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UN Human Rights Concerns And Long Knife Of Sovereignty

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Wednesday, the United Nations chief, Antonio Guterres, came down hard on countries with worst human rights records. This, analysts say, is a great deal of frustration on the UN’s efficiency, which was founded, principally, to deal with the incidence of gross human rights abuses globally. OMONU NELSON writes

One of the circumventing factors of the United Nation’s quests for a global human rights protection is the sovereignty of member states. International affairs experts have argued that sovereignty of nations guarantees that United Nations can do less, except the countries cooperate with it. This, it is argued has continued to mitigate the UN from achieving its core mandate.
One of the prime motivators for the formation of the United Nations after the Second World War was the earnest need to mitigate the brazen human abuses, occasioned by wars and arbitrary political dictatorship and leaderships.
Today’s Middle East is in carnage because of leadership dictatorship, territorial interests and supremacy battle. This has led to unmitigated human rights abuses. Recently, a Saudi bomb hit a school bus, killing 39 children. The incidences of human right abuses are wide spread.
In pursuance of the UN objective, the United Nations General Assembly (UNGA), on 10 December, 1948, adopted the Universal Declaration of Human Rights Document at its third session at the Palais de Chaillot in Paris, France.

However, the implementation of this historic document has remained a herculean task before the UN, given the continued unabated evidences of human rights abuses. Experts have argued that, national sovereignty has rendered UN declaration on human rights less effective.
They argue that dictators and leaders, who abuse the rights of their people around the world, seldom cooperate with the UN, with the arrest of culprits, given that UN has no law enforcement agents to carry out its orders.
The Wednesday’s report, released by Gutterres, condemned human rights abuses in about 38 countries, describing it as ‘shameful.’
The report alleged governments in about 38 countries have continued to intimidate or punish people/activists for cooperating with the UN on human rights.
Countries named as having new cases of human rights abuses were in Bahrain, Cameroon, China, Colombia, Cuba, Democratic Republic of Congo, Djibouti, Egypt, Guatemala, Guyana, Honduras, Hungary, India, Israel, Kyrgyzstan, Maldives, Mali, Morocco, Myanmar, Philippines, Russian Federation, Rwanda, Saudi Arabia, South Sudan, Thailand, Trinidad and Tobago, Turkey, Turkmenistan, and Venezuela.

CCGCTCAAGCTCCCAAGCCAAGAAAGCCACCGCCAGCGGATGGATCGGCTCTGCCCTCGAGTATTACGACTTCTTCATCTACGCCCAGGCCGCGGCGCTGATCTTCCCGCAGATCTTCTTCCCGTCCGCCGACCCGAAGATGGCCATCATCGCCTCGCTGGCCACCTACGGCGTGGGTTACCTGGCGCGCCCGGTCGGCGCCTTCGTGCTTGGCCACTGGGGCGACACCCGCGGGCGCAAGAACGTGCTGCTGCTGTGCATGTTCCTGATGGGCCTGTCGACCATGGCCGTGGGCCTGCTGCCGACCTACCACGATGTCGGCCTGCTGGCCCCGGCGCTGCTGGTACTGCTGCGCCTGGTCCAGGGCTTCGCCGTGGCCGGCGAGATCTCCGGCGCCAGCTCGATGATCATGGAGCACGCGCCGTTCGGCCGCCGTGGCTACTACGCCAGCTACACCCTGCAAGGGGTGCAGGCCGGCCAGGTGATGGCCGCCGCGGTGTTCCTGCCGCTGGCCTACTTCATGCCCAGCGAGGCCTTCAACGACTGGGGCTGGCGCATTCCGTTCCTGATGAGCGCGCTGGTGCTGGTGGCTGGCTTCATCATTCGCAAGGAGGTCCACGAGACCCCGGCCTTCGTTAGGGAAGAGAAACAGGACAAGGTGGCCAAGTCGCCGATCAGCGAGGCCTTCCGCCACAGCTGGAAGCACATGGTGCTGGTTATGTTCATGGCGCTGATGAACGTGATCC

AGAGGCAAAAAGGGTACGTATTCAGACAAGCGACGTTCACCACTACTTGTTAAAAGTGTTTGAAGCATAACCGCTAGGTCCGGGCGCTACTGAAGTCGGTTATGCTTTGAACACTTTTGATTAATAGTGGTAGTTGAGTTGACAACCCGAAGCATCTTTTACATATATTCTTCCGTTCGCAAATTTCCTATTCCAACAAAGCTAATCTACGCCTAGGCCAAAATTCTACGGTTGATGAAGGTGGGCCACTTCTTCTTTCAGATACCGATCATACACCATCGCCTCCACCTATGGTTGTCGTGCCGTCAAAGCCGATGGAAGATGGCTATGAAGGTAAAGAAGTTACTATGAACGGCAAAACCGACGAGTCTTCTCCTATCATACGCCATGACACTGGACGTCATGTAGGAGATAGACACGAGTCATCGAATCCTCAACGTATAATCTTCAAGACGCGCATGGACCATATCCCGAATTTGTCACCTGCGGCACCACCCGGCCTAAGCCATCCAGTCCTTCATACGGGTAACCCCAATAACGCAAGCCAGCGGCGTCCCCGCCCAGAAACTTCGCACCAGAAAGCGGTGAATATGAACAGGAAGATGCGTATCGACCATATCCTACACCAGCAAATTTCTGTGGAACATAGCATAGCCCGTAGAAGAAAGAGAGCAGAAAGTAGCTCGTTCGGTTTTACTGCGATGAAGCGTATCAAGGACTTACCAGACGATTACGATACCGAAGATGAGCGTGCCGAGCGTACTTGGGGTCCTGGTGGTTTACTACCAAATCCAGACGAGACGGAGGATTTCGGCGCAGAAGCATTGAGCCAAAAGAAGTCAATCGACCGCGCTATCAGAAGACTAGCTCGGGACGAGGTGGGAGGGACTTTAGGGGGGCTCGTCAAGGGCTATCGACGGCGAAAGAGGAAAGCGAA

The annual report, which was released by Guterres himself, detailed allegations of killings, torture and arbitrary arrests. The report also alleged instances of ill treatment, detention, surveillance, and public stigmatisation, targeting victims and human rights defenders.
According to Guterres: “The world owes it to those brave people standing up for human rights, who have responded to requests to provide information to and engage with the UN, to ensure their right to participate is respected,” Guterres wrote.
He said, “Punishing individuals for cooperating with the UN is a shameful practice that everyone must do more to stamp out.”
The report also stated that there is a “disturbing trend in the use of national security arguments and counter-terrorism strategies by states as justification for blocking access by communities and civil society organisations to the United Nations. Women cooperating with the UN have also reported threats of rape and are being subjected to online smear campaigns.”
The UN Assistant Secretary-General for Human Rights, Andrew Gilmour, who will present the report to the Human Rights Council on September 19, said in a statement that the cases in the report were the tip of the iceberg.

According to Gilmour, “We are also increasingly seeing legal, political and administrative hurdles used to intimidate – and silence – civil society,” he said.
In the 37th session of the Human Rights Council, Item 2: Annual Report and Oral Update by the High Commissioner for Human Rights on the activities of his Office and recent human rights developments on 7 March, 2018, the UN High Commissioner for Human Rights, Zeid Ra’ad Al Hussein gave the following remarks on the human rights situation globally.
A few days ago, we celebrated the centenary year of Nelson Mandela’s birth. We spoke of his example; his fortitude, his suffering and compassion, while recalling also the declaration that he and my predecessor, Mary Robinson signed in 2000 on diversity and tolerance.